Passage to the Tropics - Day 4: Happy Father's Day, the China Net
17 June 2019 | In the ocean, NE of New Zealand
Hello! We've had a lovely day and night here, since I last reported. The nearly-full moon was very bright last night. It turned a swath of sea into a golden road, sparkling with moon-shine, leading from the horizon to right where SCOOTS slid through the calm water, and lit up the rest of the sea over a vast distance. It backlit the towering cumulus clouds that loomed nearby, replacing their otherwise sinister presence with a soft, friendly glow.
The sea has been calm, and the wind very light, for the past day or so. That's nice for sightseeing, but not so good for sailing. A couple hundred miles from our destination of North Minerva Reef, we either had to slow down to arrive at the pass into Minerva at dawn in two days, or speed up to arrive before sunset in one day. Being no good at slowing down, we pressed Yanmar the Magnificent into service. He's been doing a great job of moving SCOOTS toward Minerva Reef at a speed that will allow us to enjoy sundowners there with our friends tomorrow evening.
This morning, Eric awoke to find Father's Day emails from both of our kids. Eric and I had forgotten that today is Father's Day in the States, but Kelly and Nick remembered. Well done, guys. You made your dad's day.
In addition to the usual long-range radio net that we participate in - The South Pacific Cruisers' Net - whose participants cover a few thousand miles, we have also set up an informal radio net among some of the fleet of us who left Marsden Cove last Thursday. Eric dubbed this the China Net, for reasons that I'll soon explain. Current participants include Liam & Annie on the boat, Gone With the Wind; Dave, on the boat Rewa; and Gail & Tony on the boat Cetacea. It's fun to chat with someone on another boat twice a day, to see how things are going with them.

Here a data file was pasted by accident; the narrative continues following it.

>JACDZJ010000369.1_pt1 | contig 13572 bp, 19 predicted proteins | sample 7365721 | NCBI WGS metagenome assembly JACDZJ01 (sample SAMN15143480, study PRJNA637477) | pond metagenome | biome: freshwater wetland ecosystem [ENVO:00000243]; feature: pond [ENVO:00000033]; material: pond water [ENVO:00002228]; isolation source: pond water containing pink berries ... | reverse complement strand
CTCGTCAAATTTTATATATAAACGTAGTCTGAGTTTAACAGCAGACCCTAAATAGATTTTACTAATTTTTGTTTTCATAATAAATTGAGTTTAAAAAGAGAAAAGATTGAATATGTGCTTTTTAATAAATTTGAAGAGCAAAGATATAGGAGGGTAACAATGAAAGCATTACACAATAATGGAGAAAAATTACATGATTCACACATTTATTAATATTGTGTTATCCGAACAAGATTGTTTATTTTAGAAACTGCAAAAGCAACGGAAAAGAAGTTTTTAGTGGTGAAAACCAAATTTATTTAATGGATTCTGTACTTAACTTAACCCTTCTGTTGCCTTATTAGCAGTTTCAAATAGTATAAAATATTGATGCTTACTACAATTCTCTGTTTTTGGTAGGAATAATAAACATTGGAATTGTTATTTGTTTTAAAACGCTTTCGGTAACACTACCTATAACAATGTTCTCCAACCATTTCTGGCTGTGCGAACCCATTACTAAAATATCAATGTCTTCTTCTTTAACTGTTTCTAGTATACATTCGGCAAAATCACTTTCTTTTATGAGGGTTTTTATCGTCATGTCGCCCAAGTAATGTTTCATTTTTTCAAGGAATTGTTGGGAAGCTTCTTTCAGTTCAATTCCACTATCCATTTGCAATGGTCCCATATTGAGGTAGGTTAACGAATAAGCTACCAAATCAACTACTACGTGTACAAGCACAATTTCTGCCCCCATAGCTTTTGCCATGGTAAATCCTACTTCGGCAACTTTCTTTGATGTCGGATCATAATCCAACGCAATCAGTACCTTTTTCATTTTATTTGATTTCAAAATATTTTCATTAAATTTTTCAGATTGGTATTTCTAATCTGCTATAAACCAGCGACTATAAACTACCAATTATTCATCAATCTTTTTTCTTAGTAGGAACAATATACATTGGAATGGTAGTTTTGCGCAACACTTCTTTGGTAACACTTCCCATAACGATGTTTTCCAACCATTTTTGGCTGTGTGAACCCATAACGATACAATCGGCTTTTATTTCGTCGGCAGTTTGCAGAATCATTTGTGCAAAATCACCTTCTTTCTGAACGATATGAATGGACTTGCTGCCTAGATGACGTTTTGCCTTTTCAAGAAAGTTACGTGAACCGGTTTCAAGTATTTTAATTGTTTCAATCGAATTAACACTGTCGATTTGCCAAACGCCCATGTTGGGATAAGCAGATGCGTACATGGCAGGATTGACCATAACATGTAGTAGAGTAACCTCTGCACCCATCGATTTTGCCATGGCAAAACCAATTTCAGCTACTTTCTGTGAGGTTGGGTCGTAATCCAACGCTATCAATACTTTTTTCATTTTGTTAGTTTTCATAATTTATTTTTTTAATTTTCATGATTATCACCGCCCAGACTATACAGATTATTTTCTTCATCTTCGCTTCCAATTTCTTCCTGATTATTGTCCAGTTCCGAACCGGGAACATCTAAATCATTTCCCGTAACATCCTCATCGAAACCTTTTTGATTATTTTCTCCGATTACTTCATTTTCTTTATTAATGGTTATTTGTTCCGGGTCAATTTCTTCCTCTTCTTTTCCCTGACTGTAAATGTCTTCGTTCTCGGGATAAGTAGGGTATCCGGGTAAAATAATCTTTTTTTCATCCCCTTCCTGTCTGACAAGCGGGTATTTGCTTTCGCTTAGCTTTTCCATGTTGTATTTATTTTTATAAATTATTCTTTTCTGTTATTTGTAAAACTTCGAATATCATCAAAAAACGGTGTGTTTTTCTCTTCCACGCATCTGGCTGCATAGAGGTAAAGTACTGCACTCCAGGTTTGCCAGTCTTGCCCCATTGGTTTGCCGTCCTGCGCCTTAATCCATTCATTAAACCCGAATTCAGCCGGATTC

As an aside, you may remember Dave and Rewa from my reports of our passage from Fiji to NZ last Nov/Dec, during which we and Rewa were in visual and VHF contact for the whole way. Well, once again, also by happenstance rather than by design, we're traveling in close proximity.
OK, so why the China Net? While we were all still in Town Basin Marina, in Whangarei, Liam - who, along with Annie, is Australian - began to amuse Eric with some Aussie rhyming slang. For example, the phrase "I'm gonna hit the frog," for an Aussie, means "I'm going to leave." Why? Well, it means to "hit the road." "Road" rhymes with "frog and toad." But instead of saying, "hit the frog and toad," it's just shortened to "hit the frog."
Another rhyming slang that Liam taught Eric was "china," as in "you're my china." This means "you're my best mate." Why? Well, "mate" rhymes with "china plate." But instead of saying, "you're my china plate," it's just shortened to "you're my china."
And so, because our informal net is composed of good friends, including the Aussie who shared taught us the rhyming slang, Eric calls it the China Net. Which I think is quite apropos.
Here are today's numbers... The Numbers at Noon: 6/17 Position: 26 32.11'S, 179 22.51'E Course: 026T Speed: 7 knots motorsailing Water temp: 73F Air temp: 74F Barometer: 1019 Wind: 7 knots SSW Seas: nearly calm Miles gone: 626.5 Miles to N Minerva Reef: 196.7 Miles last 24 hours: 168.3 (7 knots avg)